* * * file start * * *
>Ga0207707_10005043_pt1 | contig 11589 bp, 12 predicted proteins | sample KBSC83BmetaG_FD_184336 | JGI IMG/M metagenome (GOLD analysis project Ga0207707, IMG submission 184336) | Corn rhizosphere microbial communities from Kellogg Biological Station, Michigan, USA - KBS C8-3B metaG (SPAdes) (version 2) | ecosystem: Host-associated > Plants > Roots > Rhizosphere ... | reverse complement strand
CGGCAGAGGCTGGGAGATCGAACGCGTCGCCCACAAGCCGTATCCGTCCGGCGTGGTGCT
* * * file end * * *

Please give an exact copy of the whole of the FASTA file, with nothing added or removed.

>Ga0207707_10005043_pt1 | contig 11589 bp, 12 predicted proteins | sample KBSC83BmetaG_FD_184336 | JGI IMG/M metagenome (GOLD analysis project Ga0207707, IMG submission 184336) | Corn rhizosphere microbial communities from Kellogg Biological Station, Michigan, USA - KBS C8-3B metaG (SPAdes) (version 2) | ecosystem: Host-associated > Plants > Roots > Rhizosphere ... | reverse complement strand
CGGCAGAGGCTGGGAGATCGAACGCGTCGCCCACAAGCCGTATCCGTCCGGCGTGGTGCT